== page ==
If you want to become a good manager, then you need to make sure first, that your are genuinely interested in administrative work. Your value will be measured by the work of other programmers, so your own personal programming skills are really not that important, as long as you are able to keep the team capable and focused on what other parts of your company think is valuable.

Monday, 15 October 2007

Which character set?

There are many reasons to choose a particular character set. Some believe that choosing widestring everywhere solves all problems. It doesn't. Widestring is slow because it needs to be Microsoft BSTR compatible, and it's also complicated. A widestring can contain UCS-2 encoding and UTF-16 encoding, and with UTF-16, you can have 4 bytes per character.

One of the problems is the Unicode standard. It allows a character to be built in more than one way. There is no one-to-one match between the binary representation and the look of a character. Therefore, if you want to do Unicode, text handling becomes complicated, no matter what you do.

A good way to choose a character set, is by performance and compatibility. How much space does it use, and is it compatible with other software systems. UTF-8 uses very little space if most characters are ASCII characters. If you add some ISO-8859-1 characters, like in many west european languages, it's still very compact. It only gets less optimal than other character sets, if you want to encode chinese, japanese and other languages that don't use ASCII characters a lot.

UTF-8 is also very compatible with other systems. It's a defacto standard for XML files, it only exists in one version (unlike UTF-16 with exists as UTF-16BE and UTF-16LE), and it encodes 31 bit, much more than UTF-16's 20 bit. UTF-8 is also compatible with zip filename encoding (unlike UTF-16 and UCS-2 which is not), and UTF-8 texts can be handled by many applications that were not originally designed to do so.

Linux already installs with UTF-8 as default, for most distributions and locales. This makes it possible to zip files in Moscow, send them to Copenhagen, unzip them, and all filenames are preserved. This doesn't work on Windows.

Delphi, being a Windows tool, uses Windows 8-bit and 16-bit character sets by default, in ansistrings and widestrings. There's also an utf8string, but it's actually the same as an ansistring. You can convert from widestring to utf8 and back using utf8encode() and utf8decode().

If you store and transmit unicode information using utf-8, most of you will experience a reduction in space usage and a reduction in transmission time.

One of the very nice features of utf-8 is the ability to be autodetected. Utf-8 does not allow all possible bit combinations, and the bit combinations that are being used, are usually extremely unlikely in other 8-bit encodings. For 99% of all applications, it is safe to apply autodetection to utf-8.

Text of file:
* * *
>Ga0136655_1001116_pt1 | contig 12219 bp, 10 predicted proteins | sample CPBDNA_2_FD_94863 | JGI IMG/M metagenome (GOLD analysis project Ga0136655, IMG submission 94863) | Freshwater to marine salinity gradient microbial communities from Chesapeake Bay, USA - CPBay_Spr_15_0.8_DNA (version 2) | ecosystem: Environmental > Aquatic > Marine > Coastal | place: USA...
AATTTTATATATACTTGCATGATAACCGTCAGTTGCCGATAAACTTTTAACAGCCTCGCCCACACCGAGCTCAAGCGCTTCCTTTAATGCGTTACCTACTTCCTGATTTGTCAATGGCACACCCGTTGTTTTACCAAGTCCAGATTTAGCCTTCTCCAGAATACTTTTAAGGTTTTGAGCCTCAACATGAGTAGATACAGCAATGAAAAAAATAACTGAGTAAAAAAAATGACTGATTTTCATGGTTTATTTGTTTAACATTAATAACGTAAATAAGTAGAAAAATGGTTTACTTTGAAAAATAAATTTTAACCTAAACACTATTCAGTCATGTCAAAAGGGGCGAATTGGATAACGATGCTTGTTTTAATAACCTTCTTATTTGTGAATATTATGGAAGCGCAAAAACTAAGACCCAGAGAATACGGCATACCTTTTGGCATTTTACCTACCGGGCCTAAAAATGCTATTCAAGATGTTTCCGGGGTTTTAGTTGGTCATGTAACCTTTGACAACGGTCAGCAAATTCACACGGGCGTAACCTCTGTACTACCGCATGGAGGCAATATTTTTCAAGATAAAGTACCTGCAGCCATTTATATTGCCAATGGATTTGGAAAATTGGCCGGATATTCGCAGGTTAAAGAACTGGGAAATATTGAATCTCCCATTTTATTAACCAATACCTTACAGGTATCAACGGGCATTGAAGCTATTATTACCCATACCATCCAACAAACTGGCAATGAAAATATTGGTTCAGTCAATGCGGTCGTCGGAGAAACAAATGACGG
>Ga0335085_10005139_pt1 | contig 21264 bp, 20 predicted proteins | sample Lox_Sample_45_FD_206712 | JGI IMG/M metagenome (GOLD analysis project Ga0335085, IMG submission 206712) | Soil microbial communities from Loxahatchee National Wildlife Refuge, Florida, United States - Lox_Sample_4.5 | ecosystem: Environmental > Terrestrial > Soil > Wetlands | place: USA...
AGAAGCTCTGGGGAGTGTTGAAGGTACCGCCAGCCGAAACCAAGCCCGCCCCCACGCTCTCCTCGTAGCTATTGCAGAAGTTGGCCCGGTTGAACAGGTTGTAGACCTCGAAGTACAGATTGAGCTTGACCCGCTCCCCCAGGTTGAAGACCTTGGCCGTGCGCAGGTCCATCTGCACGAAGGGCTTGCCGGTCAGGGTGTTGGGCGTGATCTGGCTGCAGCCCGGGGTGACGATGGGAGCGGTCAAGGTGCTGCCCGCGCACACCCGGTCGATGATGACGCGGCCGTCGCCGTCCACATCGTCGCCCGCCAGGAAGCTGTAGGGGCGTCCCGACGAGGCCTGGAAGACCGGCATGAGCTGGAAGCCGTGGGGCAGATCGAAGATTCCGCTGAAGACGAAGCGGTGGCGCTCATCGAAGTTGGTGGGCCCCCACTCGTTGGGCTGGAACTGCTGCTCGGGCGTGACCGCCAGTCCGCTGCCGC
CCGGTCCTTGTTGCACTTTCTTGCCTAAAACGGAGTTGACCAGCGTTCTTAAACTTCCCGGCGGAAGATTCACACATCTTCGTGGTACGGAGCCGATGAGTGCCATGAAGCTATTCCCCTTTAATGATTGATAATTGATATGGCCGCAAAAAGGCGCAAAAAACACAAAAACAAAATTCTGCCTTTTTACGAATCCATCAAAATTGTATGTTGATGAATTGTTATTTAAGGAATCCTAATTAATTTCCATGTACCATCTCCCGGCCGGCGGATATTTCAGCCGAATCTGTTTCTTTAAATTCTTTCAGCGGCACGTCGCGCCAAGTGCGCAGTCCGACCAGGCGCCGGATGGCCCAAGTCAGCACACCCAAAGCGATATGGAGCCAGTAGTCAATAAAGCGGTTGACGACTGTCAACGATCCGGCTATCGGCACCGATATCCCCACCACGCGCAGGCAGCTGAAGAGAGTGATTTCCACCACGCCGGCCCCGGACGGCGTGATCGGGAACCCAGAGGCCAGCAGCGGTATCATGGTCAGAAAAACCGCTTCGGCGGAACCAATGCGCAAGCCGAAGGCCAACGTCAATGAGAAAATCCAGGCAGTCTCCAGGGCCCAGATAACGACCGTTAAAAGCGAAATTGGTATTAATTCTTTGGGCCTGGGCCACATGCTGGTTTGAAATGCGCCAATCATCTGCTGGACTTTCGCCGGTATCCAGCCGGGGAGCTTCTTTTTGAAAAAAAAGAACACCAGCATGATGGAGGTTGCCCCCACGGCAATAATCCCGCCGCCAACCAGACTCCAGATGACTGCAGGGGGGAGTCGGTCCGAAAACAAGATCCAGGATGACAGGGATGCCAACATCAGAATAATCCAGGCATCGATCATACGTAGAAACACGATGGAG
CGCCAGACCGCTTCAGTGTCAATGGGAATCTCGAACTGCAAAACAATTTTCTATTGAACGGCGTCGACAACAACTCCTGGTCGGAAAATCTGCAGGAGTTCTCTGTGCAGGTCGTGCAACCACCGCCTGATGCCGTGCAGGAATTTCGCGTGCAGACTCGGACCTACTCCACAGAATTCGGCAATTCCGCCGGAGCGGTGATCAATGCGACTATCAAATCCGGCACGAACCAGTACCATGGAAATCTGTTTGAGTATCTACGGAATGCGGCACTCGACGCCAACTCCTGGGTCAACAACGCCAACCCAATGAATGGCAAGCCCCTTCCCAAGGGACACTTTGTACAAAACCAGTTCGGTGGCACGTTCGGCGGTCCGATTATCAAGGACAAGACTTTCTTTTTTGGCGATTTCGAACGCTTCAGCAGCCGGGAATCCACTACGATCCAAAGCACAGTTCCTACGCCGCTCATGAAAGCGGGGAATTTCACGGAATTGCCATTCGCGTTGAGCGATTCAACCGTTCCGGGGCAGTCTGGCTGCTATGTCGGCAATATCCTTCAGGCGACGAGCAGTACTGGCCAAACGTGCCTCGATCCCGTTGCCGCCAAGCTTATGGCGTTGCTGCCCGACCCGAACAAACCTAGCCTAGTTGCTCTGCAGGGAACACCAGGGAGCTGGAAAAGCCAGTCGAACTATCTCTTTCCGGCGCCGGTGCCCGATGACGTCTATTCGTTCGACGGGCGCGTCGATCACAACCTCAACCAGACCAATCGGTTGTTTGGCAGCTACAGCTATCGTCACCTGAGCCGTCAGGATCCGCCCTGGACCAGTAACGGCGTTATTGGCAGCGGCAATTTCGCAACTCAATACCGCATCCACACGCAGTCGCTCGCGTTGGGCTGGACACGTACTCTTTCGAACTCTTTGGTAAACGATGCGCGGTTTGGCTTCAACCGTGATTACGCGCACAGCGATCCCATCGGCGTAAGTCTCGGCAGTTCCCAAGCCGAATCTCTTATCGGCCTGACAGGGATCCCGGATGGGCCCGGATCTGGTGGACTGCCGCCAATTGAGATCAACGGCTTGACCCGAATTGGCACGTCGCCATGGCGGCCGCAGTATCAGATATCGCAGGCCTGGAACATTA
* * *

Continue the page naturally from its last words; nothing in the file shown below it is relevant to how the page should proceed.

Saturday, 13 October 2007

Why Delphi?

I have seen many explanations on why to use a specific software development tool, and I was actually planning to write a post on why we have chosen Delphi as our main software development tool. There are many good reasons to list, however, after attending a number of conferences, and hearing about several companies who switched tools years into the project, from C++ to .net, from .net to Java and others, I need to write it in a different way.

The choice of tool depends on the problem that you try to solve. You need to ask yourself, what the problem is. If you're doing commercial software development, the problem is usually related to money. You need to ask yourself: Which tool provides most value to the company, in the short run, medium term and in the long run.

That question seems easy, but it isn't. If this question is answered without reading the business plan or involving business strategies, you made a mistake. If the customer's weren't involved in providing information to make the decision, you made a mistake. And once you made a decision, make sure to test this using a Devil's advocate, which is not a software developer. It doesn't need to take a lot of time, but it needs to be done right.

I have one important tip: before evaluating how a tool matches your problems, analyze the tool's features, and sort them into the categories: Critical for solving this problem / nice to have / don't use. The last one is important: it should contain all the features that are in conflict with your business plan, for instance by locking into something you don't want to be locked into, or by storing vital business information in bad ways.

Wednesday, 10 October 2007

Nohau QA/QC seminar review

I just came back from Nohau's seminar about QA/QC, and it was a good experience. It's nice to attend a seminar, that's free and not just a presentation of software, but also tries to raise the general knowledge level of the audience. If you haven't introduced QA/QC measures in your organization, yet, you should seriously be considering doing that.

I noticed, that most speakers were asserting that good quality requires the use of agile software development techniques. It's nice to see the software development business maturing.